Sag Harbor Demise

   A coffee shop in Sag Harbor may be closing at the end of the month after its landlord handed the lease to someone else. It is an old story: A property owner decides to go in a new direction, or raise the rent, or renovate. Happens all the time.
    But this go-round is different. Java Nation has been in its location up a set of stairs off Sag Harbor’s Main Street for 17 years and become an anchor for the village, a draw for those who drive from as far as Montauk, a place for regulars to talk over the news of the world, to put up notices about lost cats and jobs wanted. The story has a bitter taste, too, in that the landlord has arranged for a new, more “upscale” coffee shop to take the old one’s place. It was this more than anything else that seemed to heat the blood of the regulars.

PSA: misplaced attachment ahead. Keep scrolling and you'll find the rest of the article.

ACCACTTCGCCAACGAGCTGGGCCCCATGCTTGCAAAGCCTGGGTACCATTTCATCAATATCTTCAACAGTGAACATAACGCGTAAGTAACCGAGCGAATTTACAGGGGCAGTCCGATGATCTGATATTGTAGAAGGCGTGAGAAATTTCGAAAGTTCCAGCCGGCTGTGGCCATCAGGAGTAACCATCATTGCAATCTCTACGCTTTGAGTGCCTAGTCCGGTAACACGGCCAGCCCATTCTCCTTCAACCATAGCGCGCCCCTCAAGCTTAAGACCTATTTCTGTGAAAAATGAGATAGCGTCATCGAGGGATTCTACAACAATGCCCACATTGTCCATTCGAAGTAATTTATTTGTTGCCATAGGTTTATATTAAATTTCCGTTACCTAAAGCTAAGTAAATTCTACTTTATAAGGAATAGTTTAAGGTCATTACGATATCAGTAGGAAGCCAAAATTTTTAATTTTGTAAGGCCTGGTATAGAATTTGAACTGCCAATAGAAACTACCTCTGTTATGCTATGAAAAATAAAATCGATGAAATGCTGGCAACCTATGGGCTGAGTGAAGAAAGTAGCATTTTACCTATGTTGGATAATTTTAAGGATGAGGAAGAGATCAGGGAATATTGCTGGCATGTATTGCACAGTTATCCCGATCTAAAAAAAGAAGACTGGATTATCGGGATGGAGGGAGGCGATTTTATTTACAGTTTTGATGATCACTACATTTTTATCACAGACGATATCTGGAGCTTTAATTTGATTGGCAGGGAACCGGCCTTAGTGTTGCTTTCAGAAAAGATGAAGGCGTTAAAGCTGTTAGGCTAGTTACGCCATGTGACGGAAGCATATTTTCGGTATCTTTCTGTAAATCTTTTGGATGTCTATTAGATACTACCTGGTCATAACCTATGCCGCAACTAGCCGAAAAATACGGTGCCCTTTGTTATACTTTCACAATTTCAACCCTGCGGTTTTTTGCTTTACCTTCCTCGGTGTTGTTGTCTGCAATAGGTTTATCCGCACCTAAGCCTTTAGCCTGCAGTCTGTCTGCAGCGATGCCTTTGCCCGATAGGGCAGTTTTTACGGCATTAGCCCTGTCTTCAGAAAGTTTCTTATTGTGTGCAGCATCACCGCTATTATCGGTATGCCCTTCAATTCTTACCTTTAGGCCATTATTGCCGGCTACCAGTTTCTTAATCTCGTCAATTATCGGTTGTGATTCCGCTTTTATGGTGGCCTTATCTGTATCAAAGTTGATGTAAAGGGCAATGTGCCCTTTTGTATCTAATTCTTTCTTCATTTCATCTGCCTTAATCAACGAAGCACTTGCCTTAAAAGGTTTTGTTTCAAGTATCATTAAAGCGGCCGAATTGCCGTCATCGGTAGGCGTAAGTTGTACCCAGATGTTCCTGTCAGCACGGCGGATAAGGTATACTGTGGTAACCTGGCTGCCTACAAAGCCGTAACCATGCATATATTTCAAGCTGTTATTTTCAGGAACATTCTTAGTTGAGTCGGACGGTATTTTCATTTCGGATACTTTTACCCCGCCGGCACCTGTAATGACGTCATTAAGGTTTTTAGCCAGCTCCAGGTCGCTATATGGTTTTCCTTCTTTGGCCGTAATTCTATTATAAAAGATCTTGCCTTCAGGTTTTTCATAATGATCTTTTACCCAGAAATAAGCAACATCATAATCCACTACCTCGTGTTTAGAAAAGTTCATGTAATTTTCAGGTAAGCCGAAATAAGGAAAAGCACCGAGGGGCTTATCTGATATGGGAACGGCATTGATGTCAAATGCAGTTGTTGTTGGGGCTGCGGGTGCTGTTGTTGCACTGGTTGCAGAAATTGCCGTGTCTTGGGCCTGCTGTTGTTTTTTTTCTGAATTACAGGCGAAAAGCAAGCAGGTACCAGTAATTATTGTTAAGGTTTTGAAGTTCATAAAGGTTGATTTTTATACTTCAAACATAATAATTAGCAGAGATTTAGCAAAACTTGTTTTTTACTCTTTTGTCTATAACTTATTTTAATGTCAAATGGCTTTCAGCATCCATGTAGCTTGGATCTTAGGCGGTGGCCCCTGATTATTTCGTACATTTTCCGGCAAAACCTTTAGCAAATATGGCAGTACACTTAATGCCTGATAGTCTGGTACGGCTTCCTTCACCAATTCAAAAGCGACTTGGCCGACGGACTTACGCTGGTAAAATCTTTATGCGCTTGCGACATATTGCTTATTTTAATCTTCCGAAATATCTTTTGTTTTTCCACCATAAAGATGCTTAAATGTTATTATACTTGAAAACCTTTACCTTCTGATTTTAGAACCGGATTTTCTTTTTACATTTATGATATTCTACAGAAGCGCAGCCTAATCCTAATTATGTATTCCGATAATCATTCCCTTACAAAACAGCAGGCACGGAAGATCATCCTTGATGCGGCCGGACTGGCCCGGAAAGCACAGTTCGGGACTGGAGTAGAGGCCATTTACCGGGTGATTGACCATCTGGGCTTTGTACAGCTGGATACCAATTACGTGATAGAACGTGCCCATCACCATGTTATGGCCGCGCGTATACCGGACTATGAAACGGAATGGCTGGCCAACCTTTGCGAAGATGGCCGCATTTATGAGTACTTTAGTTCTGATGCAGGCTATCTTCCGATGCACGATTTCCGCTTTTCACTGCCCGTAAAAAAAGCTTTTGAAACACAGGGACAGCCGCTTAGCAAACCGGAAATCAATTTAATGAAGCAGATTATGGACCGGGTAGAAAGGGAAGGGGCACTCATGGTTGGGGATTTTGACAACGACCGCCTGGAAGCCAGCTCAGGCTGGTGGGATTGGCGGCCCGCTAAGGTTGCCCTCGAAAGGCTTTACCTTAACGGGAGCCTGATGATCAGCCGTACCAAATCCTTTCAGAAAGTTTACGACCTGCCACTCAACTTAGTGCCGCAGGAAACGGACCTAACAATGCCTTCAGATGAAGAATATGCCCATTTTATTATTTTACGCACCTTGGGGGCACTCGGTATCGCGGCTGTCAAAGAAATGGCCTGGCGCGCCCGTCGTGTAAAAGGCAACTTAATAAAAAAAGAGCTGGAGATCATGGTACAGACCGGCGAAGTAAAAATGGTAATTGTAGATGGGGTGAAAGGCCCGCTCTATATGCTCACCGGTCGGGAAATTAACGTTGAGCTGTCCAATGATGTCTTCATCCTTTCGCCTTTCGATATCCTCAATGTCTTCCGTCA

The last vestiges of the village’s manufacturing heyday could be sniffed, some said, in the aroma of roasting beans rising nearly every morning from Java Nation. The shop, run by Cheryl and Andres Bedini, was an antidote to the hermetic and characterless feeling of, say, East Hampton Main Street. Worst of all, the end of Java Nation could mean Sag Harbor is finally succumbing, becoming one of the “Hamptons,” full of high-end chain stores in summer, groaningly empty in winter.
    A boycott has been discussed, as have acts of protest that could land you in the village lockup. For many, the end of the month, when Java Nation is supposed to be gone, is an existential turning point for the community. For personal interest (many of us at The Star survive on its coffee) and in the interest of the real Sag Harbor, we hope the Bedinis find a new home nearby.